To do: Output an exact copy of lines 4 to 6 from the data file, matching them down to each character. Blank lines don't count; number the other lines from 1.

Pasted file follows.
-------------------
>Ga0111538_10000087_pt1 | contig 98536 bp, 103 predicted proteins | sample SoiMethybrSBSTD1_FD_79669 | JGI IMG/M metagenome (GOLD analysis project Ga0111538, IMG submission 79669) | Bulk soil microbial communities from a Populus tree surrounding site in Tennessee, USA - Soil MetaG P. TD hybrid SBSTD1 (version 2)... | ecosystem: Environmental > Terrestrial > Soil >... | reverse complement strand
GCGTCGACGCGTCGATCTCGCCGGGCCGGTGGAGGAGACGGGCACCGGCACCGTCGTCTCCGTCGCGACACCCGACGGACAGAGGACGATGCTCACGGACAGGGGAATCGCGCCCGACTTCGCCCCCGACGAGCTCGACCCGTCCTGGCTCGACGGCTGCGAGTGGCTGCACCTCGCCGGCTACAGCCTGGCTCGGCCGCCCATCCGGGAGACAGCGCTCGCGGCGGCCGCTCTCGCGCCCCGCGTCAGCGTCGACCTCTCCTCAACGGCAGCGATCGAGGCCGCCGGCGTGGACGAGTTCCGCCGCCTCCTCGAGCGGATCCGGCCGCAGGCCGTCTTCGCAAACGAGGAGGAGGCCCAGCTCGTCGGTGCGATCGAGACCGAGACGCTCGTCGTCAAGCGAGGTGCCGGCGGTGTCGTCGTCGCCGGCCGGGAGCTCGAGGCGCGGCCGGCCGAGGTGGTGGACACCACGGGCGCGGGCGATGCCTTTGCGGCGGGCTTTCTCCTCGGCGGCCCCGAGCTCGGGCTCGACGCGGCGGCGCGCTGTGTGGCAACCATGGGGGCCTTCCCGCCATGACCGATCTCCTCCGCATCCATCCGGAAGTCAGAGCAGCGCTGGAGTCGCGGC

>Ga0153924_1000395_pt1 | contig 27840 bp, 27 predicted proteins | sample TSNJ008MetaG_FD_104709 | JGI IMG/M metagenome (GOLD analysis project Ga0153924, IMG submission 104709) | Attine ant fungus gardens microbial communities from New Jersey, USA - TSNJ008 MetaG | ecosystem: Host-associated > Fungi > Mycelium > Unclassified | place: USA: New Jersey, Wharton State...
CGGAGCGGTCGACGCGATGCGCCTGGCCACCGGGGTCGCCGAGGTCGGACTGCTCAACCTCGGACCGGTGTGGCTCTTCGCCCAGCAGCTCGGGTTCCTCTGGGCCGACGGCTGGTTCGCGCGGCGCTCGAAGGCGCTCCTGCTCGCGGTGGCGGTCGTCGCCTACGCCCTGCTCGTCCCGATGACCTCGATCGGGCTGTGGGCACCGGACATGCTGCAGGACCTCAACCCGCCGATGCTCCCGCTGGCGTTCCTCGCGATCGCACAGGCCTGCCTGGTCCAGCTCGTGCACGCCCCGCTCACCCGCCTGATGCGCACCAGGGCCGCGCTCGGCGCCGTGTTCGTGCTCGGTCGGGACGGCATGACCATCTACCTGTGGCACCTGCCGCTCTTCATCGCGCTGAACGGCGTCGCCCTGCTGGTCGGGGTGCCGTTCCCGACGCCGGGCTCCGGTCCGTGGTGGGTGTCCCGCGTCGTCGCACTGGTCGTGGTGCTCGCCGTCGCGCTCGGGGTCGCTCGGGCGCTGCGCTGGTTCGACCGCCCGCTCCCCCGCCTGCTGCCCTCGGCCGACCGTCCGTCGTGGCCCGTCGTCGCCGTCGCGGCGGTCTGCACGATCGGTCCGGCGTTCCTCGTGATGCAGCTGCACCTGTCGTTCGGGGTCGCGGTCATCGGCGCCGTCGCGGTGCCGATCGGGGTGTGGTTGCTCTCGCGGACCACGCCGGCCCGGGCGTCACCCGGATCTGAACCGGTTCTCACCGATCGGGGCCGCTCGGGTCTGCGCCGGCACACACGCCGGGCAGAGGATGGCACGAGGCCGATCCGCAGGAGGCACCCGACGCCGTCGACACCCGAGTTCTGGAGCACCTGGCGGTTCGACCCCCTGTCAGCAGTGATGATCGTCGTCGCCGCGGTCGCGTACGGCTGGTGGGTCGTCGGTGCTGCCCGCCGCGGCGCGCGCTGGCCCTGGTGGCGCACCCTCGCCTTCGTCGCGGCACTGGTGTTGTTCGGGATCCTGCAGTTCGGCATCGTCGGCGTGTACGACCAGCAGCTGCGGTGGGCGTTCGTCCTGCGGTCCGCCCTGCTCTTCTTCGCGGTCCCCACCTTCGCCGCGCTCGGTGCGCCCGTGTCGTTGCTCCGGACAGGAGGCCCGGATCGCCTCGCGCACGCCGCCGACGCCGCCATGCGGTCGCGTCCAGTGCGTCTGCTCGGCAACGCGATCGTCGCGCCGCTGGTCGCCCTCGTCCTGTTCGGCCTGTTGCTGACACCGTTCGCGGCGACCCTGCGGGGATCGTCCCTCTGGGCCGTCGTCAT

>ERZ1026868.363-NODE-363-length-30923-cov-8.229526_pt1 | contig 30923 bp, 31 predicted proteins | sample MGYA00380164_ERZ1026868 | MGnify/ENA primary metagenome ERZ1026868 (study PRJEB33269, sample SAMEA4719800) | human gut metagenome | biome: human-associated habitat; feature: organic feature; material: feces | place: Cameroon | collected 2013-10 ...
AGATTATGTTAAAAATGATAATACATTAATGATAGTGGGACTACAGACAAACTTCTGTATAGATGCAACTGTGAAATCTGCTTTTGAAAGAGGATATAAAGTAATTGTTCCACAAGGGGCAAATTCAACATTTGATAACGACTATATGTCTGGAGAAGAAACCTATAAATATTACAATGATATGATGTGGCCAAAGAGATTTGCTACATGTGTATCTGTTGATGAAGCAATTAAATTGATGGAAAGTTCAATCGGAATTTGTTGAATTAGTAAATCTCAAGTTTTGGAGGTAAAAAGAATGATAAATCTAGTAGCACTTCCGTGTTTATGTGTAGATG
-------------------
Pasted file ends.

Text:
CGGAGCGGTCGACGCGATGCGCCTGGCCACCGGGGTCGCCGAGGTCGGACTGCTCAACCTCGGACCGGTGTGGCTCTTCGCCCAGCAGCTCGGGTTCCTCTGGGCCGACGGCTGGTTCGCGCGGCGCTCGAAGGCGCTCCTGCTCGCGGTGGCGGTCGTCGCCTACGCCCTGCTCGTCCCGATGACCTCGATCGGGCTGTGGGCACCGGACATGCTGCAGGACCTCAACCCGCCGATGCTCCCGCTGGCGTTCCTCGCGATCGCACAGGCCTGCCTGGTCCAGCTCGTGCACGCCCCGCTCACCCGCCTGATGCGCACCAGGGCCGCGCTCGGCGCCGTGTTCGTGCTCGGTCGGGACGGCATGACCATCTACCTGTGGCACCTGCCGCTCTTCATCGCGCTGAACGGCGTCGCCCTGCTGGTCGGGGTGCCGTTCCCGACGCCGGGCTCCGGTCCGTGGTGGGTGTCCCGCGTCGTCGCACTGGTCGTGGTGCTCGCCGTCGCGCTCGGGGTCGCTCGGGCGCTGCGCTGGTTCGACCGCCCGCTCCCCCGCCTGCTGCCCTCGGCCGACCGTCCGTCGTGGCCCGTCGTCGCCGTCGCGGCGGTCTGCACGATCGGTCCGGCGTTCCTCGTGATGCAGCTGCACCTGTCGTTCGGGGTCGCGGTCATCGGCGCCGTCGCGGTGCCGATCGGGGTGTGGTTGCTCTCGCGGACCACGCCGGCCCGGGCGTCACCCGGATCTGAACCGGTTCTCACCGATCGGGGCCGCTCGGGTCTGCGCCGGCACACACGCCGGGCAGAGGATGGCACGAGGCCGATCCGCAGGAGGCACCCGACGCCGTCGACACCCGAGTTCTGGAGCACCTGGCGGTTCGACCCCCTGTCAGCAGTGATGATCGTCGTCGCCGCGGTCGCGTACGGCTGGTGGGTCGTCGGTGCTGCCCGCCGCGGCGCGCGCTGGCCCTGGTGGCGCACCCTCGCCTTCGTCGCGGCACTGGTGTTGTTCGGGATCCTGCAGTTCGGCATCGTCGGCGTGTACGACCAGCAGCTGCGGTGGGCGTTCGTCCTGCGGTCCGCCCTGCTCTTCTTCGCGGTCCCCACCTTCGCCGCGCTCGGTGCGCCCGTGTCGTTGCTCCGGACAGGAGGCCCGGATCGCCTCGCGCACGCCGCCGACGCCGCCATGCGGTCGCGTCCAGTGCGTCTGCTCGGCAACGCGATCGTCGCGCCGCTGGTCGCCCTCGTCCTGTTCGGCCTGTTGCTGACACCGTTCGCGGCGACCCTGCGGGGATCGTCCCTCTGGGCCGTCGTCAT

>ERZ1026868.363-NODE-363-length-30923-cov-8.229526_pt1 | contig 30923 bp, 31 predicted proteins | sample MGYA00380164_ERZ1026868 | MGnify/ENA primary metagenome ERZ1026868 (study PRJEB33269, sample SAMEA4719800) | human gut metagenome | biome: human-associated habitat; feature: organic feature; material: feces | place: Cameroon | collected 2013-10 ...
AGATTATGTTAAAAATGATAATACATTAATGATAGTGGGACTACAGACAAACTTCTGTATAGATGCAACTGTGAAATCTGCTTTTGAAAGAGGATATAAAGTAATTGTTCCACAAGGGGCAAATTCAACATTTGATAACGACTATATGTCTGGAGAAGAAACCTATAAATATTACAATGATATGATGTGGCCAAAGAGATTTGCTACATGTGTATCTGTTGATGAAGCAATTAAATTGATGGAAAGTTCAATCGGAATTTGTTGAATTAGTAAATCTCAAGTTTTGGAGGTAAAAAGAATGATAAATCTAGTAGCACTTCCGTGTTTATGTGTAGATG